The amplifier is connected in feedback configuration with a resistor connected between the output and the adjusting input of the differential amplifier. This feedback loop is open during phase one operation and closed during phase two operation via high speed switching transistors. A second feedback type loop has a relatively small valued capacitor connected between the output of the amplifier and ground. During the phase one, a mount of charge proportional to the offset voltage is accumulated on this capacitor. A second capacitor is connected between ground and a buffer element (operational amplifier). The second capacitor is a relatively larger valued capacitor. The output of the buffer is connected to the common connection of the first resistor with the second input to the differential amplifier. During the phase two transistor switches are operated based upon the clock to connect these two capacitors in parallel and the amount of charge stored in the first is transmitted to the second capacitor. Subsequently, the total accumulated charge is transmitted through the buffer element via a second resistor to the second input of the differential amplifier. Thereby, the differential voltage is incremented in order to effect the cancellation of the offset voltage of the differential amplifier.

BRIEF DESCRIPTION OF THE DRAWINGS

FIG. 1 is a schematic diagram embodying the principles of operation of an offset correction circuit in accordance with the present invention.

FIG. 2 is a timing diagram of the two phase clock of the present invention.

DESCRIPTION OF THE PREFERRED EMBODIMENT

Referring to FIG. 1, a differential amplifier 10 is connected between input circuitry and output circuitry. For example, the input circuitry can be a coder/decoder (CODEC) and the output circuitry can be a filter to filter the output signal from the CODEC. In this specific use, amplifier 10 is a buffer between the CODEC and filter.

Clock 30 is shown providing two phases of periodic pulses of φ1 and φ2. A feedback connection is established from the output of differential amplifier 10 through resistor R1 to the negative input of the differential amplifier 10. Transistor T1 is connected between the circuit input and the positive input of differential amplifier 10. Similarly, transistor T7 is connected between the output of differential amplifier 10 and the output circuitry. Both T1 and T7 are operated during phase two of clock 30 cycle. Transistor T2 is connected between the positive input of differential amplifier 10 and ground and is operated in response to the first phase of clock 30. Transistor T3 is connected between the output differential amplifier 10 and resistor R1, which is connected to the negative input of amplifier 10, and transistor T3 and is operated in response to the second phase of clock 30. Transistor T4 is connected between the common connection of transistor T3 and resistor R1 and ground, and transistor T4 is operated in response to the first phase of clock 30.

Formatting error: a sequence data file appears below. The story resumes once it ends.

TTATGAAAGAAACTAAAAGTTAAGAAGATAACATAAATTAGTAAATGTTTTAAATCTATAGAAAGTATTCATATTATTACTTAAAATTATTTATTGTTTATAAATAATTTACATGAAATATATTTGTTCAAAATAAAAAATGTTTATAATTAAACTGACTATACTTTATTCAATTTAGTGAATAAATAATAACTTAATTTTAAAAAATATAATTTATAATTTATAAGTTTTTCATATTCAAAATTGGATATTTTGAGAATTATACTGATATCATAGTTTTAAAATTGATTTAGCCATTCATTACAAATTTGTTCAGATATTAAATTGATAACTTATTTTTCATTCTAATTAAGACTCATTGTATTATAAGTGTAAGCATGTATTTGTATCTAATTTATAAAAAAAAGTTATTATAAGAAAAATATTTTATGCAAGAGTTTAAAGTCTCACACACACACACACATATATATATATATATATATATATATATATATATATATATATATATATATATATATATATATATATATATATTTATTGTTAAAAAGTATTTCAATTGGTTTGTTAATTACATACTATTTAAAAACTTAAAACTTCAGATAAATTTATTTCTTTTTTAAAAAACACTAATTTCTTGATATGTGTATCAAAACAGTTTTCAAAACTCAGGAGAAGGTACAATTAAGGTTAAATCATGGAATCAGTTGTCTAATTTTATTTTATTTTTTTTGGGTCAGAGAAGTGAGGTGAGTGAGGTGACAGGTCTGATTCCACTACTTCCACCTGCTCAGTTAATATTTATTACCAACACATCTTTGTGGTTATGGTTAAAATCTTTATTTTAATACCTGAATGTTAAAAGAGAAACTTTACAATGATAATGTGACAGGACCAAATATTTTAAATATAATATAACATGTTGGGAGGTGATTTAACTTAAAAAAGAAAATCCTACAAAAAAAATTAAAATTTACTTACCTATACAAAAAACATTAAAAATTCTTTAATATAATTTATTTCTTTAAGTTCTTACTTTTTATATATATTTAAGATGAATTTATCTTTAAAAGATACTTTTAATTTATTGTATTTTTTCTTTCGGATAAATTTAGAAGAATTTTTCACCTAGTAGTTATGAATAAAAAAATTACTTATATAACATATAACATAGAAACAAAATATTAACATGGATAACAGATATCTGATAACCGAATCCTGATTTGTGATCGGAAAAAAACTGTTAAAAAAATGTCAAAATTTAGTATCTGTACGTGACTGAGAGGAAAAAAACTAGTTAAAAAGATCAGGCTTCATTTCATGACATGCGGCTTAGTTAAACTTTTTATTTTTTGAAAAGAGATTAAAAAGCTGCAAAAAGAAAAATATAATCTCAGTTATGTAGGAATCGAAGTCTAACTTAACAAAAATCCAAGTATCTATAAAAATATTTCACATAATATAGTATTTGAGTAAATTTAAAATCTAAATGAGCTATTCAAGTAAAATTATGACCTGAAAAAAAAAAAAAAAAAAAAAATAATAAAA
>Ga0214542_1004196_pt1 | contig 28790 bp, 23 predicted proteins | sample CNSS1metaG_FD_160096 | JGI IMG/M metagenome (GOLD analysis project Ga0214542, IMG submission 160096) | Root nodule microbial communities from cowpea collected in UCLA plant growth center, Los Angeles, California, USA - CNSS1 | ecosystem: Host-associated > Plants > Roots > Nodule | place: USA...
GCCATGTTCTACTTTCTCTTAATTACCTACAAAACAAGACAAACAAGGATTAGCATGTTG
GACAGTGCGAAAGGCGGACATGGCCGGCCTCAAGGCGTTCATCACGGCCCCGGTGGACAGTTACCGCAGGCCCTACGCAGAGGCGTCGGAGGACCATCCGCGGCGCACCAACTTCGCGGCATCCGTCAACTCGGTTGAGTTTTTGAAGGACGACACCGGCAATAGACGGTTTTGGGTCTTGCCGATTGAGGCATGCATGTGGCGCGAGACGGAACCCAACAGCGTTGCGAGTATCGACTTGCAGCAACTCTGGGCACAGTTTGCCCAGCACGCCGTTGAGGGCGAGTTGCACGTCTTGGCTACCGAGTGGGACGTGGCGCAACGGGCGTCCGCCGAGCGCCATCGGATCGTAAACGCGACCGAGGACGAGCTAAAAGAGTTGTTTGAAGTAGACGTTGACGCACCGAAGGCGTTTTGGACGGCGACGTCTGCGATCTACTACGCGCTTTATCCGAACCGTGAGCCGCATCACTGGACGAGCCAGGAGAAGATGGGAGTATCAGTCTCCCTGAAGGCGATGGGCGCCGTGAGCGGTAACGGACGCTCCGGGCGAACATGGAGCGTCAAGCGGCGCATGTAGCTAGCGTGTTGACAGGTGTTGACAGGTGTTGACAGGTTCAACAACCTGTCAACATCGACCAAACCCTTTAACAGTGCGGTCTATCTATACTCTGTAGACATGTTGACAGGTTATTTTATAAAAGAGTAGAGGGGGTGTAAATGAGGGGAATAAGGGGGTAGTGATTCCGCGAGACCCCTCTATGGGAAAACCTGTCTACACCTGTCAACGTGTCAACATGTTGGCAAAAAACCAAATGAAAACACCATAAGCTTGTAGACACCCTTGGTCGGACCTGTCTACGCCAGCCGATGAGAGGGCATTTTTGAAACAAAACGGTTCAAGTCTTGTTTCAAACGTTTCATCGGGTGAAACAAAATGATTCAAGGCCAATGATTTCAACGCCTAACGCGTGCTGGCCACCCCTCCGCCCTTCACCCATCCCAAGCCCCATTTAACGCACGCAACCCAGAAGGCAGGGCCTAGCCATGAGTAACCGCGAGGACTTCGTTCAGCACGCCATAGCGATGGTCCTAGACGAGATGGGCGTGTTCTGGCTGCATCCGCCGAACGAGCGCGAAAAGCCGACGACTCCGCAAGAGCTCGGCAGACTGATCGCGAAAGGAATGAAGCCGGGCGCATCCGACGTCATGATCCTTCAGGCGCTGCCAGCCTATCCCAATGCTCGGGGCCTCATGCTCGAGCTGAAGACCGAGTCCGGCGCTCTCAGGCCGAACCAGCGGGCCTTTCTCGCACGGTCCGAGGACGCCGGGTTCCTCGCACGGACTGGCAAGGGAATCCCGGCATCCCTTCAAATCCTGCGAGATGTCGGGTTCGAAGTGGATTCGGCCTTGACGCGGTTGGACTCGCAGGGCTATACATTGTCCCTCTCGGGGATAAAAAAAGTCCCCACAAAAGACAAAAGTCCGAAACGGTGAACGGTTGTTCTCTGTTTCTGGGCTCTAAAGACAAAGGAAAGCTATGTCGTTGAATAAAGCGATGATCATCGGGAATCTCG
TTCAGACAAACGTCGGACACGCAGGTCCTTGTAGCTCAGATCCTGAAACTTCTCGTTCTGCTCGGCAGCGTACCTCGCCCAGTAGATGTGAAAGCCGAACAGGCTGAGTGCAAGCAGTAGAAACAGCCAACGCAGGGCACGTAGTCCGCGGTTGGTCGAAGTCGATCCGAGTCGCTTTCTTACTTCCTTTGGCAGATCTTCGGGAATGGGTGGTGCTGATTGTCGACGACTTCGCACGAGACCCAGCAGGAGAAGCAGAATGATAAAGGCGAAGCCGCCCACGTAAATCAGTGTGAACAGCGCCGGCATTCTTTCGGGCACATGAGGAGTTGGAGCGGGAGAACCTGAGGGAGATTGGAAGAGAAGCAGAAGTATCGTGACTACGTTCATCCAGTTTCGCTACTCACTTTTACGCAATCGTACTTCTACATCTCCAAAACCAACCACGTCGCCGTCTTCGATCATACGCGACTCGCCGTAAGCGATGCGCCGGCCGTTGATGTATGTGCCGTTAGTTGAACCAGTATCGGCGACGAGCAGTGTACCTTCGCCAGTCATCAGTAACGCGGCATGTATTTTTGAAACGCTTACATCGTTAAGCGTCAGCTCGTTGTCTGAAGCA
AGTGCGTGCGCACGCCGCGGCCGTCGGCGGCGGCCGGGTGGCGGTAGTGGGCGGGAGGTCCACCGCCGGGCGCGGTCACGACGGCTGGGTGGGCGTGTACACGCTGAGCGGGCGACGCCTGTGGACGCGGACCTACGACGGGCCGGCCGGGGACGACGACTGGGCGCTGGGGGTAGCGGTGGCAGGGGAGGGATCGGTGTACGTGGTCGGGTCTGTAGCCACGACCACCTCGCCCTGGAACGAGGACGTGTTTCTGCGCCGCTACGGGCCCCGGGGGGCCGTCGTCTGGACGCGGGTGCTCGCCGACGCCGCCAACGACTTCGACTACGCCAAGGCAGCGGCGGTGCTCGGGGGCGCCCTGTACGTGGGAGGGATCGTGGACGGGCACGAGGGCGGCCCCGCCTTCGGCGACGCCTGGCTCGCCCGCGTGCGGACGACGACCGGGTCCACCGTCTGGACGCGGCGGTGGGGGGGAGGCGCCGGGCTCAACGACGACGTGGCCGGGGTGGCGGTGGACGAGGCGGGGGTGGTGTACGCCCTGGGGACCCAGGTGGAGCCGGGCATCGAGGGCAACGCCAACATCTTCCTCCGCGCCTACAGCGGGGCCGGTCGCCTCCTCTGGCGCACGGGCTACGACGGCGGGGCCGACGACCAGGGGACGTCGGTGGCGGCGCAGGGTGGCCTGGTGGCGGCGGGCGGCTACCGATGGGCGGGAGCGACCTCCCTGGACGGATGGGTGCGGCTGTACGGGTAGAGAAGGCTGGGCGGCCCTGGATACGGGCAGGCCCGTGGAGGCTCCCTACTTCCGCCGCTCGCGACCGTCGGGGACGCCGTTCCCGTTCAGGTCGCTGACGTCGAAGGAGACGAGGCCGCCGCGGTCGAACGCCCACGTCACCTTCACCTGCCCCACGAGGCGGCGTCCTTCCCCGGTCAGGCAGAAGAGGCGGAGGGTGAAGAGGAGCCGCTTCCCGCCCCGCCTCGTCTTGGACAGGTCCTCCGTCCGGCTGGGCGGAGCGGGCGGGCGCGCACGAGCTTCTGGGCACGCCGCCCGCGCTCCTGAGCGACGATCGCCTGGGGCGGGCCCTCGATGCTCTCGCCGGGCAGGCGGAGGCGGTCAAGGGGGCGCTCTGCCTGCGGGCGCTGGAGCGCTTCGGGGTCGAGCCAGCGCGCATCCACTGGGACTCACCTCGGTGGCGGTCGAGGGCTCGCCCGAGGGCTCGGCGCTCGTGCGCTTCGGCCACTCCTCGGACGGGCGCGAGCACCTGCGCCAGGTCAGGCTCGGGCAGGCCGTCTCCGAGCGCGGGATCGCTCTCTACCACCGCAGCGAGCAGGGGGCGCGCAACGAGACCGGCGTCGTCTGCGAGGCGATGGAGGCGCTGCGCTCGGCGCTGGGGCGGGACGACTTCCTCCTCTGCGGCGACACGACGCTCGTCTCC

A second feedback type loop connection exists as follows: a connection from the output of differential amplifier 10 to transistor T6, transistor T6 is operated in response to the first phase of clock 30; transistor T5 is connected in series with transistor T6, but is operated in response to the second phase of clock 30; capacitor C1 is connected between the common connection of transistors T5 and T6 and ground; buffer 20 is connected in series with transistor T5; capacitor C2 is connected between the common connection of buffer 20 and transistor T5 and ground; and lastly, resistor R3 is connected between buffer 20 and the negative input of differential amplifier 10.

Differential amplifier 10 may be implemented with any suitable integrated circuit such as those commercially available from any of a variety of sources. Preferably, however, it is integrated with other circuit components in a larger integrated circuit. Resistors R1 and R3 are in the range of 1,000 ohms. Resistor R2 has a value of 100,000 ohms. Capacitor C1 has a value of approximately 0.04 pf. Capacitor C2 has the value of approximately 20 pf. All transistors T1-T7 may be implemented with MOS-Field Effect Transistors. These transistors act as high speed switches in response to the appropriate phase of clock 30.

During the phase one operation of clock 30, transistor T1 will be an open circuit and transistor T2 will be operated to short the positive input of differential amplifier 10 to ground. Transistor T7 will also be an open circuit. Transistor T3 will act as an open circuit, but transistor T4 will be operated to connect resistor R1 to ground. Transistor T6 will be closed and transistor T5 will be open. As a result, capacitor C1 stores a voltage proportional to the offset voltage plus the input differential voltage times the gain of the amplifier. It is to be noted that during phase one there is no input from the sampling circuitry or output to the conversion circuitry from differential amplifier 10. During this phase the offset correction of differential amplifier 10 is detected.